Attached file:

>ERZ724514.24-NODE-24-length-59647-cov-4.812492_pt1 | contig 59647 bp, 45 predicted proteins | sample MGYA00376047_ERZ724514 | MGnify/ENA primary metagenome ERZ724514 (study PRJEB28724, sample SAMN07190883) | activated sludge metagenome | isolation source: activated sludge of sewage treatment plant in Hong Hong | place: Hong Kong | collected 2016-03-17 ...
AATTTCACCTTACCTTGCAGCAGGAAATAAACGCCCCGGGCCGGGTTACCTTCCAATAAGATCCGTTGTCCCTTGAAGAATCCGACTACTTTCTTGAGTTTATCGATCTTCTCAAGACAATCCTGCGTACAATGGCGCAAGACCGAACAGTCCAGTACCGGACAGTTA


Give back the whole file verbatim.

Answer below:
>ERZ724514.24-NODE-24-length-59647-cov-4.812492_pt1 | contig 59647 bp, 45 predicted proteins | sample MGYA00376047_ERZ724514 | MGnify/ENA primary metagenome ERZ724514 (study PRJEB28724, sample SAMN07190883) | activated sludge metagenome | isolation source: activated sludge of sewage treatment plant in Hong Hong | place: Hong Kong | collected 2016-03-17 ...
AATTTCACCTTACCTTGCAGCAGGAAATAAACGCCCCGGGCCGGGTTACCTTCCAATAAGATCCGTTGTCCCTTGAAGAATCCGACTACTTTCTTGAGTTTATCGATCTTCTCAAGACAATCCTGCGTACAATGGCGCAAGACCGAACAGTCCAGTACCGGACAGTTA